LOS03026 – MSRP $449.99
Due Early November, 2018

2018 Maverick RC Strada Brushless DT Review

2018 is a big year for Maverick RC. As HPI Racing’s entry-level line-up, Maverick is working hard to make a big impression here in the states. We’ve been bashing and thrashing their Strada Brushless DT for several weeks now. With a bold brushless power system and a nice scale roll cage, how did it stack up? How fast did it go? What did it break? Read on to find out…

From: Maverick RC
Direct Link: Strada Brushless DT
Unboxing Pictures: Big Squid Unboxes the Strada Brushless DT

Review By: Cubby
Pics By: Tim Mohr

Specs:

RTR or Kit: RTR
Age: 14+
2wd or 4wd: 4wd
Shaft or Belt: Shaft
Electric or Gas: Electric
Waterproof: Yes
Scale: 1/10
Length: 470mm
Width: 260mm
Wheelbase: 270mm
Weight: 1.75kg
Motor: MM-22BL 3215kV brushless
Speed Controller: MSC-30BL-WP brushless
Low Voltage Cut-off: Yes
Radio: MTX/MRX-243 2.4GHz
Differential: Two gear diffs
Slipper Clutch: No
Driveshafts: Metal bones
Shocks: Plastic bodies, oil filled
Servo Saver: In steering rack
Screws: Phillips
Spur/Pinion Pitch: 48
Bearings: Yes
Tires: Maverick off-road tread
Battery: 6 cell NiMH 3000mAh
Part Number: #MV12628
Warranty: 90 days on components

Bashing Specs:

Front wheel travel: 1.4″
Rear wheel travel: 1.2:
Wheelie on demand: No
Backflip off ramps: No
Stability Control: No
Sound Module: No
Self-Righting: No
FPV: No
Top Speed (measured by BSRC): 26 mph
Runtime (measured by BSRC): 14 minutes
Street Price: $215

What’s Needed To Complete: All that is needed to get the Maverick up and going is four AA-sized batteries for the transmitter. A NiMH battery and charger are supplied for powering the DT.

Build Quality: We couldn’t find any build issues with the DT. All the bolts were tight but not stripped, the shocks were well built, the gear mesh was fine, etc.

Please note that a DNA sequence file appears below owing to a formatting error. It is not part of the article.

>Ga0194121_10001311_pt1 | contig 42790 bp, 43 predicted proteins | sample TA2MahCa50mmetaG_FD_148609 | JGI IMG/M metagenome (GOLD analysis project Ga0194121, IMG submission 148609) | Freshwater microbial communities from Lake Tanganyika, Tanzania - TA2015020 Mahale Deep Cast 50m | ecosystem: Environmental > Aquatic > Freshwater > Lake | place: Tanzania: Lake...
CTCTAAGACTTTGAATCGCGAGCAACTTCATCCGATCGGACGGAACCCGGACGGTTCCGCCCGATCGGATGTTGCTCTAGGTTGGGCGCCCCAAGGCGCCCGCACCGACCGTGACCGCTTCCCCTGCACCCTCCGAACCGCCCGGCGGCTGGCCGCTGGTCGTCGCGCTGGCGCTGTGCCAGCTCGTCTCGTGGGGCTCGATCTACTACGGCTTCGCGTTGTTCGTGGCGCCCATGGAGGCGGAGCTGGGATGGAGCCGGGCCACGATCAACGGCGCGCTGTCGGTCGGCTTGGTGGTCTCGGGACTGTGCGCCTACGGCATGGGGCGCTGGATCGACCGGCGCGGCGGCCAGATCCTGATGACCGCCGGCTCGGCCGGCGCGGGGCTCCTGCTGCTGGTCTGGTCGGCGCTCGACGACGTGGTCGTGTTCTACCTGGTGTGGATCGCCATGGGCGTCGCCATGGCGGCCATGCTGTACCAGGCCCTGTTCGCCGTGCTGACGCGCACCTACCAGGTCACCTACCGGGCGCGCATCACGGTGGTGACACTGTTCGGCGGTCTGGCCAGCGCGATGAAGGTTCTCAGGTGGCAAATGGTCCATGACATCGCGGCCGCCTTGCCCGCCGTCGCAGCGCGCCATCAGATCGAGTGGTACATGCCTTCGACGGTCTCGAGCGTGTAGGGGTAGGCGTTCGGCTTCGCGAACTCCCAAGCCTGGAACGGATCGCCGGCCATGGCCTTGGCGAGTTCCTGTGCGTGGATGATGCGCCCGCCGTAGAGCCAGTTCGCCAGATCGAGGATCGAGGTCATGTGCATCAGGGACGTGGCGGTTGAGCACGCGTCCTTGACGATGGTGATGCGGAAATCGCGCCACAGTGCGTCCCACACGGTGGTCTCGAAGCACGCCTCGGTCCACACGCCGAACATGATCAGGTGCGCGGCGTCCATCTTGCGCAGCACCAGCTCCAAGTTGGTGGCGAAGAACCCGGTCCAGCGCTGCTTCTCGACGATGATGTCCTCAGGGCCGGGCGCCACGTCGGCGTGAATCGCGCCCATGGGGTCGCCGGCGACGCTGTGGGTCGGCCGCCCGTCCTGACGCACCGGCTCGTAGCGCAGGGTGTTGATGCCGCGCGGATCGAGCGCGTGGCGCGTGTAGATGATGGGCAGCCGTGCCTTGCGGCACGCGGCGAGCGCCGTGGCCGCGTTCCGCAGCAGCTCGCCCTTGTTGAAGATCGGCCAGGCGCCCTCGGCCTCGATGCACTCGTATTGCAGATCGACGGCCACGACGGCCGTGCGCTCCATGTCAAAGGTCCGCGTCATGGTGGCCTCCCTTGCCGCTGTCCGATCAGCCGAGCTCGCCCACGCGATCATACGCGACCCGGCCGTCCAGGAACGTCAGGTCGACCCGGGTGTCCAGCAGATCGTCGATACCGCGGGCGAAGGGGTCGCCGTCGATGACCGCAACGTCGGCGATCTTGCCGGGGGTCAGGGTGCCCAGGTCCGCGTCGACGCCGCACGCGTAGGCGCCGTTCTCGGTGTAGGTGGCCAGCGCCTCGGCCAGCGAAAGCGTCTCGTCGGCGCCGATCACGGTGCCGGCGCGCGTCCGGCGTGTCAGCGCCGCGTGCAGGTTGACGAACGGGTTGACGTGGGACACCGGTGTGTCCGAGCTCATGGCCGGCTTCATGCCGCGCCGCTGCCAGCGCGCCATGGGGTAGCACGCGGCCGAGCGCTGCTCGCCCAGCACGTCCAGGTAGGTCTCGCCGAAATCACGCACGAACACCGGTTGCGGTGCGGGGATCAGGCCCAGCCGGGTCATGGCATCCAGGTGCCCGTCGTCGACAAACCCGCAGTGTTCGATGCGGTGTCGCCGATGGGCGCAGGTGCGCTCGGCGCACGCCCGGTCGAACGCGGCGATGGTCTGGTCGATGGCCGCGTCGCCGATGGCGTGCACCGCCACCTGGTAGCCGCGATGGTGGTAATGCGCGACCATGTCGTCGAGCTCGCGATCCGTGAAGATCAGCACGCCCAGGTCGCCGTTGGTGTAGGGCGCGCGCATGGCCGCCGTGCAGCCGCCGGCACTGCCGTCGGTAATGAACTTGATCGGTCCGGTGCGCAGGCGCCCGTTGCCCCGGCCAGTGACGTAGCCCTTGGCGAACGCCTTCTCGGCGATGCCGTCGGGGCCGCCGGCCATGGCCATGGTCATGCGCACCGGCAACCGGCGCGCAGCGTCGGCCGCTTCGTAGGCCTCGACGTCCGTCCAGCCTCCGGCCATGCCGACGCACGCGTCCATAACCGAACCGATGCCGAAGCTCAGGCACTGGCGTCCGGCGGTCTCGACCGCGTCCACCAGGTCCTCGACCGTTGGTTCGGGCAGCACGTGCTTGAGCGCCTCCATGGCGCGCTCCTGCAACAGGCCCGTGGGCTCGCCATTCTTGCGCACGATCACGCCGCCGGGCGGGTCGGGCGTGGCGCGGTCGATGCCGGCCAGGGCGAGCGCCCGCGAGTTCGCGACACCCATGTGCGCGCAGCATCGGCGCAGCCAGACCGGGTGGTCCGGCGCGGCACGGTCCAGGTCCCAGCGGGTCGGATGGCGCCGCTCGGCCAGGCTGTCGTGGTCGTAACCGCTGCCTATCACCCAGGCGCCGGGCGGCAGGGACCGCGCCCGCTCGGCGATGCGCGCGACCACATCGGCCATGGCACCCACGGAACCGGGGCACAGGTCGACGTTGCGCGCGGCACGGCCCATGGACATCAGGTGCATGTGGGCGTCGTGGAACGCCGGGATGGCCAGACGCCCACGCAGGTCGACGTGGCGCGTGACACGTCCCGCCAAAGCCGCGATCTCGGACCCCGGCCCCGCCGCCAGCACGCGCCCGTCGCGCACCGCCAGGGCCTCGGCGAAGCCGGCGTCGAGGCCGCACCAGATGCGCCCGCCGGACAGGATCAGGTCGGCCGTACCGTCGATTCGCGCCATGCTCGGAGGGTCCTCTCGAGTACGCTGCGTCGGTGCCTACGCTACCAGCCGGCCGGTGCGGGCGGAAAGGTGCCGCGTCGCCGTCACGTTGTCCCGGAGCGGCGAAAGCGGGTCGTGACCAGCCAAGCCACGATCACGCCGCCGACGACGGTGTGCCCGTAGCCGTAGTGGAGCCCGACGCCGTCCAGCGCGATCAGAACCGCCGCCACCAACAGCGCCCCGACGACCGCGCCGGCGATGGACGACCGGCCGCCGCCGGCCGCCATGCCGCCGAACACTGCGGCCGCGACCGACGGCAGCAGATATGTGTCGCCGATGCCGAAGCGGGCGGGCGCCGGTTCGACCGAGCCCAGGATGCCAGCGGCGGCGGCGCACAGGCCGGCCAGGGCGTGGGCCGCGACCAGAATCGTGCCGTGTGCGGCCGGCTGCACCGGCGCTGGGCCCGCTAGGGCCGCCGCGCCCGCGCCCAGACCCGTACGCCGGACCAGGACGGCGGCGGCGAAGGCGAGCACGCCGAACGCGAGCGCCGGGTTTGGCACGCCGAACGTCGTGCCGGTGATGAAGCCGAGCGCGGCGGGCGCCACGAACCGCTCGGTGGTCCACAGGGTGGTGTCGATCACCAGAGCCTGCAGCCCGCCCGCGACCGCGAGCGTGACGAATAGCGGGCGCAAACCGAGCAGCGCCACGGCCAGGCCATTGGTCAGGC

Test Drivers: Robbie G., Sam The Noob, T-$$$, and yours truly.

Test Venues: The parking lot of our local Costco was used for pavement driving and measuring top speed. The rest of our testing took place at two local city parks.

Set-up Notes: We ran the Maverick bone stock, including its NiMH battery. We did skip the included wall charger in favor of Hitec X1 Pro.

How It Drives: We found the DT to be a solid handling buggy, but it has a LOT of steering in corners. We found that the front would usually stick quite well, but the rear was loose as a goose. The rear being loose helps in tight corners where you want a lot of rotation, but can make the DT hard to handle in fast sweepers. Also, the rear remained loose after corner exit. In fact, the rear felt looser after apex than before.

Even with so much steering, we didn’t find the DT hard to drive in a straight line. It drove quite straight and rarely needed steering trim adjustments. The shocks and suspension geometry worked well over rough ground, as well as on jump take-offs and landings. The suspension is slightly on the soft side, but that helps for gaining traction on loose surfaces.

Overall, we found the buggy handled well. On dirt, grass, and pavement, we had a great time with the DT. The only downfall we found was in sand. The tires on the DT are quite a bit smaller in diameter than a normal 1/10th SCT/SCB tire. This caused the DT to easily get stuck in sand that we are accustomed to gliding over with other 1/10th sized vehicles.